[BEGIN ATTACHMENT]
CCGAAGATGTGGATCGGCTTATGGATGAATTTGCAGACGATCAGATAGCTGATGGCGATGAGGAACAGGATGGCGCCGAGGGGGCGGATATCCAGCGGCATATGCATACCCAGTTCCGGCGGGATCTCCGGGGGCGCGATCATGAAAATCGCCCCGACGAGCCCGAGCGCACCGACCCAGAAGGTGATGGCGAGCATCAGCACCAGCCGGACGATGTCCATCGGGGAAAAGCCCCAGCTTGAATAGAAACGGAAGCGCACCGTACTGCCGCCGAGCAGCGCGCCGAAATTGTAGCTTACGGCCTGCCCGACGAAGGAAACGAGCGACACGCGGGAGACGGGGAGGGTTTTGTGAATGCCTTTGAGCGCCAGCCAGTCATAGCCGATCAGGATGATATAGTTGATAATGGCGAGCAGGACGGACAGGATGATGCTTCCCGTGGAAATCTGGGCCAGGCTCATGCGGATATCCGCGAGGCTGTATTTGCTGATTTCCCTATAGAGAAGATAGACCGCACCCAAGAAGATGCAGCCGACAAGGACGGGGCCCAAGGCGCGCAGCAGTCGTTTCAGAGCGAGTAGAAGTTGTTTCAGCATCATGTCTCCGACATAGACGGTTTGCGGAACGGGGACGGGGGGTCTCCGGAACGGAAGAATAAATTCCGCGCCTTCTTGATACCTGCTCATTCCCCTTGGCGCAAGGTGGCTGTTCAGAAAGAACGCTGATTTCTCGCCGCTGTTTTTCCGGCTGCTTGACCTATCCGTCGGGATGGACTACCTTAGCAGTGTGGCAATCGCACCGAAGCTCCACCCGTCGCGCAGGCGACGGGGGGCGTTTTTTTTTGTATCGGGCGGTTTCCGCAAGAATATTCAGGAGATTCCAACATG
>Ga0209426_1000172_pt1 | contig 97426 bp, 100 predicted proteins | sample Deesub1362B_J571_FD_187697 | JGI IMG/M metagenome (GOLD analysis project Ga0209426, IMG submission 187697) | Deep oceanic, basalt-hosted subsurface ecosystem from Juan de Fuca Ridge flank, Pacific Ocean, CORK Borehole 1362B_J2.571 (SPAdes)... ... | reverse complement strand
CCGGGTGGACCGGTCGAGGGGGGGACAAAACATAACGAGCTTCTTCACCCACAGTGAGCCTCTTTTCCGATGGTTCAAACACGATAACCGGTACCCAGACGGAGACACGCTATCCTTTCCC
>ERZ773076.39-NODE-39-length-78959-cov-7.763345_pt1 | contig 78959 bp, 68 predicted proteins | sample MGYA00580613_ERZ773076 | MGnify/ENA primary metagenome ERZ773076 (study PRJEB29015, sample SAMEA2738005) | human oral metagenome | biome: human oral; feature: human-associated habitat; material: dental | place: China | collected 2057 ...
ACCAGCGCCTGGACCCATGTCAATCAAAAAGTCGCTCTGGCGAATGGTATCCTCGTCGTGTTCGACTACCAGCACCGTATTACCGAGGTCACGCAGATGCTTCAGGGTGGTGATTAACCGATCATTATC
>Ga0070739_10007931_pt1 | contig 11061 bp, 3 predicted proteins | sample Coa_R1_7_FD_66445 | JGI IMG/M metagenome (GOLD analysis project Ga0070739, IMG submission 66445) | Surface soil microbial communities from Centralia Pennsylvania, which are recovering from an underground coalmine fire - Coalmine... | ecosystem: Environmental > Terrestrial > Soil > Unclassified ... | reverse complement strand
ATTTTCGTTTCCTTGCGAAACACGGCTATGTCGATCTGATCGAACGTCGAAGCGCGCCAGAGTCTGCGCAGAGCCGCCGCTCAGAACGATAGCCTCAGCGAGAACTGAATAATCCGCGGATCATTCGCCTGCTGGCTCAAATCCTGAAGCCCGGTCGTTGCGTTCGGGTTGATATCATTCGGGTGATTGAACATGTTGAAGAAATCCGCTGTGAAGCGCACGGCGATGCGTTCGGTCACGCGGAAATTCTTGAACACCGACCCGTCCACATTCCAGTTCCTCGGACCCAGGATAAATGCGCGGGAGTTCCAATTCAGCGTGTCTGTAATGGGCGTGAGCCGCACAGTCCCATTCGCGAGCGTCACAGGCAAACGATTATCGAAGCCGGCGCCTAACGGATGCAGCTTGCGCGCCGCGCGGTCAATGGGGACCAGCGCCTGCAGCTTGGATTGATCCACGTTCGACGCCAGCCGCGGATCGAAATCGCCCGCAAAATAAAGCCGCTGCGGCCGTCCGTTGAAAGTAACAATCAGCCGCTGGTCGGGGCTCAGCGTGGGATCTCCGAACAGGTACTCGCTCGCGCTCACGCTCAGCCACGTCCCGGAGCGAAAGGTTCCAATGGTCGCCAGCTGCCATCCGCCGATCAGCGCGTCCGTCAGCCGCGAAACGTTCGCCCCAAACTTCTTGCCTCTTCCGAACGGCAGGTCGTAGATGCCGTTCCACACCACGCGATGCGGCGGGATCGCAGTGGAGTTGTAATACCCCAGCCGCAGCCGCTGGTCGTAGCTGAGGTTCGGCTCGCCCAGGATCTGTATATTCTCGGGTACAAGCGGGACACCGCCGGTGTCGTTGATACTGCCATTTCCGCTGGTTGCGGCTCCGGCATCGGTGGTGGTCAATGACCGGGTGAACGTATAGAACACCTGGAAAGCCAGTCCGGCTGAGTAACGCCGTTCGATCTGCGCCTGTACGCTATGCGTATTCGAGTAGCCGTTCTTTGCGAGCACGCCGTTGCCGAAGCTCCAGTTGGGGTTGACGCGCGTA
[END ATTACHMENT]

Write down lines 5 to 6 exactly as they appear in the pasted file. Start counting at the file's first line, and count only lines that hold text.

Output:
ACCAGCGCCTGGACCCATGTCAATCAAAAAGTCGCTCTGGCGAATGGTATCCTCGTCGTGTTCGACTACCAGCACCGTATTACCGAGGTCACGCAGATGCTTCAGGGTGGTGATTAACCGATCATTATC
>Ga0070739_10007931_pt1 | contig 11061 bp, 3 predicted proteins | sample Coa_R1_7_FD_66445 | JGI IMG/M metagenome (GOLD analysis project Ga0070739, IMG submission 66445) | Surface soil microbial communities from Centralia Pennsylvania, which are recovering from an underground coalmine fire - Coalmine... | ecosystem: Environmental > Terrestrial > Soil > Unclassified ... | reverse complement strand